We live exciting lives, us hyena researchers. Chasing carnivores across the African savanna, witnessing the couple-second transition of an ungulate full of life to an ungulate as an early-morning snack, and getting regular, nighttime visitors in camp (namely hippos, buffalo, and elephants). However, in my opinion, there are few events more exciting than the first glance of a brand new hyena cub.
It all started at the end of September. We had finally re-discovered the active den sites of all three (Serena) clans, and the hyenas were more social than usual. It was an exciting time, especially for me as a new(ish) RA on the project; I finally felt comfortable with a majority of the spot pattern IDs and the daily behavioral data collection. I was learning behaviors, and the hyenas were giving it to me.
Then we started noticing that certain females were acting unusually protective of their dens, typically never going more than a meter or two away from the hole unless it was to chase away other hyenas. We started seeing low-ranking females act aggressively towards higher-ranking females. Unusual, considering the strictly-followed social hierarchy of spotted hyenas.
Finally, I saw my first little black cub. Only 4 weeks old: about a tenth the size of its mother with pure black, velvety fur, bare, stretchy skin under the arms, a thin, wormy-looking tail, and fearful eyes. Who would have thought that such gnarly, tough creatures could start off looking so cute and fragile? (though I think hyenas of ALL ages are cute)
The next day we discovered that this cub had a twin. We showed up at the den and the new mama was nursing not one, but TWO cubs. By the end of the week we discovered 4 more brand new cubs in this clan (Happy Zebra). By the end of the month our other two clans also decided to hop on the baby bandwagon. 3 cubs in North, 2 cubs in South.
I was excited. I got to name some cubs and come up with lineages for new moms. It was fun to watch the cubs grow up and gain their confidence (for the first couple months most cubs will shy away from a blade of grass that blows in the wind). Slowly the cubs went from being all-black to having a dusting of white fur on their faces and foreheads. Eventually, spots started to develop on their shoulders and forelegs. Almost, just barely, enough to start differentiating between the little black fur balls.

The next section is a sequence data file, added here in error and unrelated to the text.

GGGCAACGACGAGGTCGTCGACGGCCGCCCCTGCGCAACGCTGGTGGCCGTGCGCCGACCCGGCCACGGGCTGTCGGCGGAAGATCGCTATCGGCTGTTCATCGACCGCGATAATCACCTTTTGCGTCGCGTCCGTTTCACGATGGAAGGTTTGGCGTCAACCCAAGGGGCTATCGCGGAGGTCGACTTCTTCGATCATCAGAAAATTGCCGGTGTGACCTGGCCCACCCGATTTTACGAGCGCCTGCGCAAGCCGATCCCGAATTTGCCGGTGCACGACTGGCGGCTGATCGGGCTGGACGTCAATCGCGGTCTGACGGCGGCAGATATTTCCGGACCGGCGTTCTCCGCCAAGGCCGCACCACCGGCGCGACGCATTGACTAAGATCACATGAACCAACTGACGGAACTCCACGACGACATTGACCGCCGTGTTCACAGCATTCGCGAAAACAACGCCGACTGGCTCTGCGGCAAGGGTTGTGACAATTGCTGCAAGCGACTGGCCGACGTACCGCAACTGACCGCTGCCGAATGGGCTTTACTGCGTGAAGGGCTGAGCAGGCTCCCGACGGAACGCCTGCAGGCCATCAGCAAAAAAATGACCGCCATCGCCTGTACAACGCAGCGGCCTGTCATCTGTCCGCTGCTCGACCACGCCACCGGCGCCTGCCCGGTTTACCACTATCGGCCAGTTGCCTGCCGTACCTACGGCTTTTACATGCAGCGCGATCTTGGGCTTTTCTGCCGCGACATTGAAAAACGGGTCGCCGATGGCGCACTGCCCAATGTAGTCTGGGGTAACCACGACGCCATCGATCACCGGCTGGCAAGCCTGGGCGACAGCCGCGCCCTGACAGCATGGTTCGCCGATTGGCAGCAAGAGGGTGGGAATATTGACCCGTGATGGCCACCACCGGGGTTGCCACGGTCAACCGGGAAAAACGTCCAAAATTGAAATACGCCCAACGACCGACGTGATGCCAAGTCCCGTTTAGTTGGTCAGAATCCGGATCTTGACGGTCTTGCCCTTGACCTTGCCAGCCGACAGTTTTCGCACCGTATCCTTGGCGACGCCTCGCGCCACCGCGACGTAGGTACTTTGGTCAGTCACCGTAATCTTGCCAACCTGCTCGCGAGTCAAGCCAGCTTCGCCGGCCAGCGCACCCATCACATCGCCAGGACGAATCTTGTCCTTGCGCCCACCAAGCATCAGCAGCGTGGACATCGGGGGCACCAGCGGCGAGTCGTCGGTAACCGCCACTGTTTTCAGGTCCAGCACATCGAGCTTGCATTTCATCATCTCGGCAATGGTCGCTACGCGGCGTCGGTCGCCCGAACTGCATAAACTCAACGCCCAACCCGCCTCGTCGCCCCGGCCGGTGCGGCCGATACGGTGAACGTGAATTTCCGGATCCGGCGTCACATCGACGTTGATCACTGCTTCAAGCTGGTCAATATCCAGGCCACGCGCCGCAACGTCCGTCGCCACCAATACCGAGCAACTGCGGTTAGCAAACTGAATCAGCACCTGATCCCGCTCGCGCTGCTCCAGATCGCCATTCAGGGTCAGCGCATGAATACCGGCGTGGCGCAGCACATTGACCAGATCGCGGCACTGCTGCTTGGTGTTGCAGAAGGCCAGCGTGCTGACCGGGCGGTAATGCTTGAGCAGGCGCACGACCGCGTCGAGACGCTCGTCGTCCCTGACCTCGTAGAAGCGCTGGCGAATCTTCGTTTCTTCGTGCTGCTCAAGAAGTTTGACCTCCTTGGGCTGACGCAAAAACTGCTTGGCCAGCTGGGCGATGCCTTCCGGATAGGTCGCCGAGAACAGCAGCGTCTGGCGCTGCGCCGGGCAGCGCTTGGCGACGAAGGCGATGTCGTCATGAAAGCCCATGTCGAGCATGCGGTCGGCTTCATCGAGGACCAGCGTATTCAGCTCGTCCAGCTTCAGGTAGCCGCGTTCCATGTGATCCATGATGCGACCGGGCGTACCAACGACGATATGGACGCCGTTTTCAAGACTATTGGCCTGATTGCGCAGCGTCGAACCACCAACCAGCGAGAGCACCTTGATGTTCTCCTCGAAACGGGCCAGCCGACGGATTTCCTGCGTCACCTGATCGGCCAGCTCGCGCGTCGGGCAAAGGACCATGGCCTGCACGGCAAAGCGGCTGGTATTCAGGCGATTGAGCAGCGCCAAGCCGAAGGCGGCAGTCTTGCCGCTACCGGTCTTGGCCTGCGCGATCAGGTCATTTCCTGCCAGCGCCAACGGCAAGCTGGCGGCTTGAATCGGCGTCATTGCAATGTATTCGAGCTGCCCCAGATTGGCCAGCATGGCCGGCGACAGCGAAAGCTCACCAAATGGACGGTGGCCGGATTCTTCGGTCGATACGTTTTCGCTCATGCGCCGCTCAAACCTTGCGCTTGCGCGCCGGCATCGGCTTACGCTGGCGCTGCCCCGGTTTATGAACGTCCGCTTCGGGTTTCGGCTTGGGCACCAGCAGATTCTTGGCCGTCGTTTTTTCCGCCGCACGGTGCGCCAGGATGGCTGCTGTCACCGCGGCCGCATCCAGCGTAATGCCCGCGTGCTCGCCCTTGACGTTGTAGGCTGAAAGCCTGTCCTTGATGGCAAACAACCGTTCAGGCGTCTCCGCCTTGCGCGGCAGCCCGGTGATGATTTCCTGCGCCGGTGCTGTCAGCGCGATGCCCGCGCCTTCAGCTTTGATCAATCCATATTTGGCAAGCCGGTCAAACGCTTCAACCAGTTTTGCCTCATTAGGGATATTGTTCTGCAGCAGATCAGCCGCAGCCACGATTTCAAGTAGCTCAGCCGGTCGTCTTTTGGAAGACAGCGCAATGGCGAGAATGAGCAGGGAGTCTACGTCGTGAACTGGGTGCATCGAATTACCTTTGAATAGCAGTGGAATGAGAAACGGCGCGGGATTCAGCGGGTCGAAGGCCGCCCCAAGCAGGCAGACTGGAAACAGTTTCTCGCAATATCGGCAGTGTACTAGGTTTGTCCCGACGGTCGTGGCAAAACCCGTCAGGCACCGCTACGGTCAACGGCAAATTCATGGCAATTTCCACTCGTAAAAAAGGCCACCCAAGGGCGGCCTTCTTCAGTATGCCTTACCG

Then came the boom. November and December yielded 22 new black cubs. January, 11. Still exciting, but now stressful. 33 more individuals to name, age, sex, and keep track of at the dens. More often than not we would find a batch of unaccounted-for cubs at a den and not learn who the mothers were until days or weeks later (when we finally saw them nursing). As soon as the cubs got old enough I was scrambling to take photos of their one or two shoulder spots just to try and figure out who everybody was. Without nursing information, or having spots to go by, there was virtually no way to confirm the identities of these young cubs.
So I've been busy. I'm trying my best to manage the influx of new hyenas while still discovering more. Just this month I've seen 5 more new cubs, and I'm waiting on at least one more subadult-now-turned-adult female whom I saw with a torn phallus recently (MSTL, for those of you in the know).
We've even had two litters of triplets, a rarity in the hyena world (and the first, for the Serena side): CLOV, the alpha female in South clan, and SILK, a low-ranking female in Happy Zebra clan. We have already, unfortunately, confirmed the death of one of CLOV's cubs, MAYO. It survived to be about 2.5 months old. I have not seen SILK or her cubs in quite a while, so their fate is unknown as of yet.
Otherwise, cub mortality seems to be low. I am only certain of one other disappearance, but I suspect there are 3 more. With the clans' best interests in mind, I hope these cubs live. We are starting to see some of the subadult males less and less, which means they're probably dispersing. I find it hard to believe that our already-small clans are at carrying capacity, so we could use the boost in numbers. With my own self-interests in mind, I REALLY hope these cubs live. I would (will) be devastated to see some of these cubs go, especially after having watched them grow up as if they're my own. They're already showing unique personalities. And they're just cute. See below.